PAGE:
There have been a number of queer films at the 2019 BFI London Film Festival which examine the role of shame in gay men’s lives. Tremors and Walking With Shadows both examine the effect of societal shame on gay men and Rialto spins this off in a new direction.
Colm is a 40-something year old man whose seemingly secure life is disrupted by internal and external forces. Dealing with the death of his father, Colm is faced with losing his job. His teenage son is distant, his daughter has her own life, he has lost his connection with his wife. Colm is meek and pathetic in that average way. Life throws punches and he just takes the hits.
One day, in a shopping centre bathroom, Colm cruises a young man and immediately starts apologising for not knowing what to do. He may be middle-aged, but he hasn’t yet had a life.
Tom Vaughan-Lawlor (recently, well, not seen but heard as Ebony Maw in Avengers: Endgame) makes Colm so depressingly realistic. He’s that guy in the office. He’s nice and unassuming and apologetic and often overlooked. When the camera lingers on his face while he is fucked by hustler Jay (Dunkirk’s Tom Glynn-Carney), you see Colm come alive, a mixture of pain and pleasure, realisation and release. Colm makes a series of painful, poor choices and it’s a testament to Vaughan-Lawlor’s skill that he doesn’t lose the audience on the way.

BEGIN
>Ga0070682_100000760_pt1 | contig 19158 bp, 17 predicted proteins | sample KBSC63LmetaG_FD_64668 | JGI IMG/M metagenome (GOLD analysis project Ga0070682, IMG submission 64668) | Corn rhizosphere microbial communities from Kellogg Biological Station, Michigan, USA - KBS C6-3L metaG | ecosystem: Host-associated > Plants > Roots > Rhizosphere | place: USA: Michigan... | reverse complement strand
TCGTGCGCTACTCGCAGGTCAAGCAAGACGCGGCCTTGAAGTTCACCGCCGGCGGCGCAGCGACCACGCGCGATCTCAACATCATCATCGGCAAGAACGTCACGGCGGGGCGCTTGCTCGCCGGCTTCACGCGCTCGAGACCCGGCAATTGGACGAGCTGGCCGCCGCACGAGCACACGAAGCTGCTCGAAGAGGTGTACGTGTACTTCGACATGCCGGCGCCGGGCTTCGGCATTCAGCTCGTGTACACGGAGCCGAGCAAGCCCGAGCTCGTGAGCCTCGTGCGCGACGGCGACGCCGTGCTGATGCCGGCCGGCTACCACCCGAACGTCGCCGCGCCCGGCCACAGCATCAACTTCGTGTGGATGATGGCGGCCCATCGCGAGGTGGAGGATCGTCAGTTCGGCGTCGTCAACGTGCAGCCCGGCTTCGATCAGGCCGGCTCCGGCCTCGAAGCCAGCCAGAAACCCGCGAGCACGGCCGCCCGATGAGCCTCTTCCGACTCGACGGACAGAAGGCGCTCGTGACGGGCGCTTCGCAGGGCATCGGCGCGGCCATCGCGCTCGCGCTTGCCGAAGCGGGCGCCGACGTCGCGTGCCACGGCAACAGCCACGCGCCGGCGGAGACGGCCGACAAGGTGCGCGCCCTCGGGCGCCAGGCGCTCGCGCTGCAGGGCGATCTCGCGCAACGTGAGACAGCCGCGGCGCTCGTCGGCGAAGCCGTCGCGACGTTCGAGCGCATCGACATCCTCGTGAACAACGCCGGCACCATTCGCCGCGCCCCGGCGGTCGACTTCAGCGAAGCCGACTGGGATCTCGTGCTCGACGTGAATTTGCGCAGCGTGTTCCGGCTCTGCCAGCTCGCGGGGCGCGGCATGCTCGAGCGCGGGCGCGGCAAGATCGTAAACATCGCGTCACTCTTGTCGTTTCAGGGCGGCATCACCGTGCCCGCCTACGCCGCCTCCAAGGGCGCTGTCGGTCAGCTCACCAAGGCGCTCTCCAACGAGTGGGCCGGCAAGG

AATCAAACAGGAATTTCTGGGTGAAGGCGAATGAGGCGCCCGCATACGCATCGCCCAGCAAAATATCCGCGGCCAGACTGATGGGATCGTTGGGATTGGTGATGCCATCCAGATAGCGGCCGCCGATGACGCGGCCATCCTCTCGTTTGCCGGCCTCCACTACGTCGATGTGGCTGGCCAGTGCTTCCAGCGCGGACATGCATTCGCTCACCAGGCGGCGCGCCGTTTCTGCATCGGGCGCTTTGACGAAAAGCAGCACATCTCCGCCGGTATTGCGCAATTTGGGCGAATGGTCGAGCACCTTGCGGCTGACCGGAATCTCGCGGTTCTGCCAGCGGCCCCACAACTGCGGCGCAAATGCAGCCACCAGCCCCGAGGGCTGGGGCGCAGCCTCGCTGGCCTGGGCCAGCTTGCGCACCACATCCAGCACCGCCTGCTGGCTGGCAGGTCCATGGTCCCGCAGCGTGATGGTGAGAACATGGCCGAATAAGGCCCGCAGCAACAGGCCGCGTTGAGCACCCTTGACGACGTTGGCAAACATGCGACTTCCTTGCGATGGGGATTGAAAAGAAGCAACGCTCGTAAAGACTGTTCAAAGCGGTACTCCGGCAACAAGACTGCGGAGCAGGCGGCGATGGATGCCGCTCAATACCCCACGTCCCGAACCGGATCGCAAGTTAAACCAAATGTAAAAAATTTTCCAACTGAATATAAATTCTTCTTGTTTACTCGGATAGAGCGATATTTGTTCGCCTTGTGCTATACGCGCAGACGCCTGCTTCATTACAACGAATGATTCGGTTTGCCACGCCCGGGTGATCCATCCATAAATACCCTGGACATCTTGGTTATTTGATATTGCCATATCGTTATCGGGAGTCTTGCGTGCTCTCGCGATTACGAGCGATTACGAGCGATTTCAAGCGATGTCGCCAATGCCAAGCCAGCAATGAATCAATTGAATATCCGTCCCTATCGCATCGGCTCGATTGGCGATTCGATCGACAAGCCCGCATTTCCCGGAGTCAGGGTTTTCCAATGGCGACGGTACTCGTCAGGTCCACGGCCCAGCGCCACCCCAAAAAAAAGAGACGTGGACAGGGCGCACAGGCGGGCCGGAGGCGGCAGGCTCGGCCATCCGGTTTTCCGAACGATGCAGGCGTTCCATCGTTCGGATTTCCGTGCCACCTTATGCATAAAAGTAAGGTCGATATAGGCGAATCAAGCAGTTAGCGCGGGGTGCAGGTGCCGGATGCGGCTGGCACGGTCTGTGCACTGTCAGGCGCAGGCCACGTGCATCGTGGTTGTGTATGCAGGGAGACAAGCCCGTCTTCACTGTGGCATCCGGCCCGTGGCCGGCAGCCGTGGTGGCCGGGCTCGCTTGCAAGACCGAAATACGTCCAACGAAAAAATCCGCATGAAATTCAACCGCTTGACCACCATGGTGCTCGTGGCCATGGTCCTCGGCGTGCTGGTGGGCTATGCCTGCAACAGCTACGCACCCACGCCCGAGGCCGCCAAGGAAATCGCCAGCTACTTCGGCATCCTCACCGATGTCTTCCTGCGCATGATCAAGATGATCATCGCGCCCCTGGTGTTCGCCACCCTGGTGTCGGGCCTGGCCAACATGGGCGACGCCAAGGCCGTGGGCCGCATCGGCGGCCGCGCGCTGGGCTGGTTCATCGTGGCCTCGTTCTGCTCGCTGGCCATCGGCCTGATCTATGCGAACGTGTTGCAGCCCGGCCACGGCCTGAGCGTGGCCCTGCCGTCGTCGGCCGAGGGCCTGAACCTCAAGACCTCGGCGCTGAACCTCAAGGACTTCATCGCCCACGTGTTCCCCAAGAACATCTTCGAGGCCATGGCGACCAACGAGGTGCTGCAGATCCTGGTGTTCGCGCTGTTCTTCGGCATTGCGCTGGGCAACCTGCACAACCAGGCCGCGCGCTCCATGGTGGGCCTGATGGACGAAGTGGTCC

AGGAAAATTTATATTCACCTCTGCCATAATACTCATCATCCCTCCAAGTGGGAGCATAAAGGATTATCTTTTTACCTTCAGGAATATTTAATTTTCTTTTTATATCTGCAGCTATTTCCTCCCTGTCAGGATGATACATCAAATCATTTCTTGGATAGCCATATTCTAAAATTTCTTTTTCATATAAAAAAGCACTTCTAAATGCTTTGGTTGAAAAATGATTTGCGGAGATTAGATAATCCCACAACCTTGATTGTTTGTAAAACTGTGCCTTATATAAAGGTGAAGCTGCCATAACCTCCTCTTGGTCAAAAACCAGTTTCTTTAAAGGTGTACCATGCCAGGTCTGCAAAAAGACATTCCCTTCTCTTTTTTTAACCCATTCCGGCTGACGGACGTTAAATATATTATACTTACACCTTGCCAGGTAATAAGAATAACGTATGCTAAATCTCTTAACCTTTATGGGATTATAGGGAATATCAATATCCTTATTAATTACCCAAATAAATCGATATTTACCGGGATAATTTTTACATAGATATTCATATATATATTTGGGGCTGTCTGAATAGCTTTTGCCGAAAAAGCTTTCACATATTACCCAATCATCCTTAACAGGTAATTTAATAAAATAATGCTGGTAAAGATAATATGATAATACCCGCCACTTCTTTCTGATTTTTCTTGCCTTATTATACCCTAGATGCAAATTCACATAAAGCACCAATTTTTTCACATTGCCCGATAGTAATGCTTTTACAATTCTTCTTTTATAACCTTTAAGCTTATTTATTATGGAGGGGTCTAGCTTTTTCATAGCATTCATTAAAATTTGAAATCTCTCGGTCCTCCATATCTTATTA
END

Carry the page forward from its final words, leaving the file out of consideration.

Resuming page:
As Colm’s life spirals he’s drawn back to Jay. He starts developing misplaced feelings for the hustler (who is raising a child with his estranged girlfriend) and struggles to reconstruct his life which has been broken into pieces. Compounding secrets and lies with a destructive abuse of alcohol, Colm increasingly distances himself from his family.
Rialto is a study of what happens when a constructed life starts to crumble. Colm is a combination of stresses that threaten to crush him and his family. When a man has subsumed his own life out of shame and obligation, things have a habit of exploding.
Mark O’Halloran’s script, adapted from his own play, is littered with tiny character moments that draw you in. Colm’s inability to use his smart-phone reflects his inability to deal with his own life. When Colm finally tells a member of his own family what he’s been doing (in the most destructive way possible) it rips into you. Colm’s betrayal of his wife (Monica Dolan) is felt more in her excitement for a long-delayed date night than in the showdown that follows.
Visually, the film is suitably pedestrian in its outlook, only occasionally breaking out into more expansive views. The setting of Dublin’s docks gives the film room to breathe, against the small rooms and streets the rest of the movie inhabits.
Rialto’s strength is in its performers, given license to breath life into these well-crafted characters, and deliver a film that doesn’t rid itself of its theatrical origins but uses them to its advantage.
By Chad Armstrong